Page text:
Related topics: insulin resistance

Industry-ready process makes plastics chemical from plant sugars

Developing renewable, plant-based alternatives for petroleum-derived chemicals is a major piece of the effort to transition away from a fossil-fuel based economy toward a more sustainable and environmentally friendly bio-based ...

Bioplastics sourced from wood

The shift from fossil-based industries to a bioeconomy is creating a growing demand for biobased chemicals, materials and fuels as sustainable and renewable alternatives. One possible source is fructose from wood for use ...

Water may be key to understanding sweetness

A cranberry, honey or a candy bar—which tastes the sweetest? These foods contain sugars that humans can perceive differently. A cranberry seems tart, whereas a candy bar can be excessively sweet, and honey is somewhere ...

How a protein could become the next big sweetener

High-fructose corn syrup and sugar are on the outs with calorie-wary consumers. As a result, low- and no-calorie alternatives have become popular, and soon, there could be another option that tastes more sugar-like than other ...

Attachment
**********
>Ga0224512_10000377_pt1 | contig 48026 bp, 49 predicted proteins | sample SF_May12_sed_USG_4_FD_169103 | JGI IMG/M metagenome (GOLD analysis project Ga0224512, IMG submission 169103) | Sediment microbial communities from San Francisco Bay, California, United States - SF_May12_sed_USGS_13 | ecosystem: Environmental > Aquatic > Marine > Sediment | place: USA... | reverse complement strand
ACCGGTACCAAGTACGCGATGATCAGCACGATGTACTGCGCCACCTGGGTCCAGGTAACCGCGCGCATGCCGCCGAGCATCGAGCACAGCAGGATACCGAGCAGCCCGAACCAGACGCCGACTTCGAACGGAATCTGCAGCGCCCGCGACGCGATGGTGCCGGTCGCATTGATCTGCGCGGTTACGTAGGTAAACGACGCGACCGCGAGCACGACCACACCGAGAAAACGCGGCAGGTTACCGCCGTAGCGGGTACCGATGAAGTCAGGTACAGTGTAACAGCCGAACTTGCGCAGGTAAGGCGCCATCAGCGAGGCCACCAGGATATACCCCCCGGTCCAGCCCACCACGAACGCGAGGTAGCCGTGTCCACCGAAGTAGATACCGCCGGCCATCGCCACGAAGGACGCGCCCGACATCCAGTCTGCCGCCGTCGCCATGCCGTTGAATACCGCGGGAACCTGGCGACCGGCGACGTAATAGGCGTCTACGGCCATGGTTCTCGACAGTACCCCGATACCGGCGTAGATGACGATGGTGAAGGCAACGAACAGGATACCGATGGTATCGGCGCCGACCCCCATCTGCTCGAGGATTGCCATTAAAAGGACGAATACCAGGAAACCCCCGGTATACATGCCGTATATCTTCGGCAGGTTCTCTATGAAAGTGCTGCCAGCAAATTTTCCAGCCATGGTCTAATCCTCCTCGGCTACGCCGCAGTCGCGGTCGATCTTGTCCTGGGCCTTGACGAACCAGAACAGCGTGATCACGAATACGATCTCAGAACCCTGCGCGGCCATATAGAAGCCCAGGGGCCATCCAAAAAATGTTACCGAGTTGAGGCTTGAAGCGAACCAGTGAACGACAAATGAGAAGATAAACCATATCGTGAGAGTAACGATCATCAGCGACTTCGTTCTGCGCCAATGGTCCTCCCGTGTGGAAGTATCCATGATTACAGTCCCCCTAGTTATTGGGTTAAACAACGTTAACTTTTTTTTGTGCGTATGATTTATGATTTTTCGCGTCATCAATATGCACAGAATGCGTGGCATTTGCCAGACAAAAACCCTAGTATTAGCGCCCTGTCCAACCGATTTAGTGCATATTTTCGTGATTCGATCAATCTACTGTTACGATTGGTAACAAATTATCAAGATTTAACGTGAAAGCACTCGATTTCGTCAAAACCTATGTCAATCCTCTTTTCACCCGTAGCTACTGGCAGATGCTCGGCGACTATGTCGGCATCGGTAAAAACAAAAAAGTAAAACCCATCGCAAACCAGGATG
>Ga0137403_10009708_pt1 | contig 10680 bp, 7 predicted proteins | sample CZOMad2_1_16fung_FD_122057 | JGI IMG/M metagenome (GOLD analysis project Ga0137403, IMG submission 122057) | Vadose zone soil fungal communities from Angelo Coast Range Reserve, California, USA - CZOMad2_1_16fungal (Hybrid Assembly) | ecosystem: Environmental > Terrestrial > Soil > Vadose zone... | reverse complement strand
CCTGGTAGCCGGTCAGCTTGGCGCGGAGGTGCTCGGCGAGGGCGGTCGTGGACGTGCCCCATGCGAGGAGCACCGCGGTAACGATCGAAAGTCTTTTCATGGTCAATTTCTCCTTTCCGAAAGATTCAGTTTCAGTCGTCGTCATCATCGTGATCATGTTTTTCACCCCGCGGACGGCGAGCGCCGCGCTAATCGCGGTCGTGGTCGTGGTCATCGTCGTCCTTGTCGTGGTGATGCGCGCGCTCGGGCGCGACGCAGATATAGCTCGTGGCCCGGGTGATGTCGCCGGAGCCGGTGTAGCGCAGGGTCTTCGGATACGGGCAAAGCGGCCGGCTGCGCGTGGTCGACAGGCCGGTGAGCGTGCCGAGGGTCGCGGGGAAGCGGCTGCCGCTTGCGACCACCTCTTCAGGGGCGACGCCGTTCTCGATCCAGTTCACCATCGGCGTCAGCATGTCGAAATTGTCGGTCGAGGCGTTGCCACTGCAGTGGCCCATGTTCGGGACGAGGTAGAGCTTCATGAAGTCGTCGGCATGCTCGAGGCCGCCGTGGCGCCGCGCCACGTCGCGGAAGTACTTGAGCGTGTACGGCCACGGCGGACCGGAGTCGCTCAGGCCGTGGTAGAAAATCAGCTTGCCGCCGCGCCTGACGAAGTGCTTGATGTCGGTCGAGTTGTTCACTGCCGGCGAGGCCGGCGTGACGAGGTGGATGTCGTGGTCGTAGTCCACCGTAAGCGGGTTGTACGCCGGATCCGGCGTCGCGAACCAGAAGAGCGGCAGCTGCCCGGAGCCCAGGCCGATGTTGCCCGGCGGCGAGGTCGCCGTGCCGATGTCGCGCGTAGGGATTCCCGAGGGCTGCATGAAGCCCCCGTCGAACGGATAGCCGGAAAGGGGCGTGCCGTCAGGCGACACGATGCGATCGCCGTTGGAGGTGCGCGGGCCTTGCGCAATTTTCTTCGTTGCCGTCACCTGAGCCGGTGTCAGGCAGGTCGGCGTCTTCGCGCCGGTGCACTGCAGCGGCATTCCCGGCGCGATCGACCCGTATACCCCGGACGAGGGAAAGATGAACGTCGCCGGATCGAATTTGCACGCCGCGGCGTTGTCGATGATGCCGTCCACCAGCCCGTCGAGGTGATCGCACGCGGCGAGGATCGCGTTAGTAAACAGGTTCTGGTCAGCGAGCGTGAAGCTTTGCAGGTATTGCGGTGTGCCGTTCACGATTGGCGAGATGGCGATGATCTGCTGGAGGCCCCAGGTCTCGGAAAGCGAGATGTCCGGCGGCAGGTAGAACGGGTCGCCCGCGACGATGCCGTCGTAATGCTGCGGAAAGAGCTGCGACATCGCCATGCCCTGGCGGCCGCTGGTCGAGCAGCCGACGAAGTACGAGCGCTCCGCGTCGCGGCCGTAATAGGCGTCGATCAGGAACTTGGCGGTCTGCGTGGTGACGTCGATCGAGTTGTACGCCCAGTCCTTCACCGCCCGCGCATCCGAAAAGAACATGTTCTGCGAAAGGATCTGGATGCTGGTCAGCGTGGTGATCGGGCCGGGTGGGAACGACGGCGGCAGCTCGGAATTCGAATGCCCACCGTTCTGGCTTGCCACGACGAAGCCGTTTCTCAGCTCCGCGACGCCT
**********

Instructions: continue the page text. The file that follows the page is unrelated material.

Mobile game teaches hard science

Honors chemistry and kinesiology senior Robbie Engler has taken a topic that even professors describe as sleep-inducing and turned it into a mobile game that will send students racing across campus on an educational treasure ...

Bittersweet: Bait-averse cockroaches shudder at sugar

Sugar isn't always sweet to German cockroaches, especially to the ones that avoid roach baits. In a study published May 24 in the journal Science, North Carolina State University entomologists show the neural mechanism behind ...

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Fructose

Fructose (also levulose or laevulose) is a simple reducing sugar found in many foods and is one of the three important dietary monosaccharides along with glucose and galactose. Honey, tree fruits, berries, melons, and some root vegetables, such as beets, sweet potatoes, parsnips, and onions, contain fructose, usually in combination with glucose in the form of sucrose. Fructose is also derived from the digestion of granulated table sugar (sucrose), a disaccharide consisting of glucose and fructose.

Crystalline fructose and high-fructose corn syrup are often mistakenly confused as the same product. The former is produced from a fructose-enriched corn syrup which results in a finished product of at least 98% fructose. The latter is usually supplied as a mixture of nearly equal amounts of fructose and glucose.

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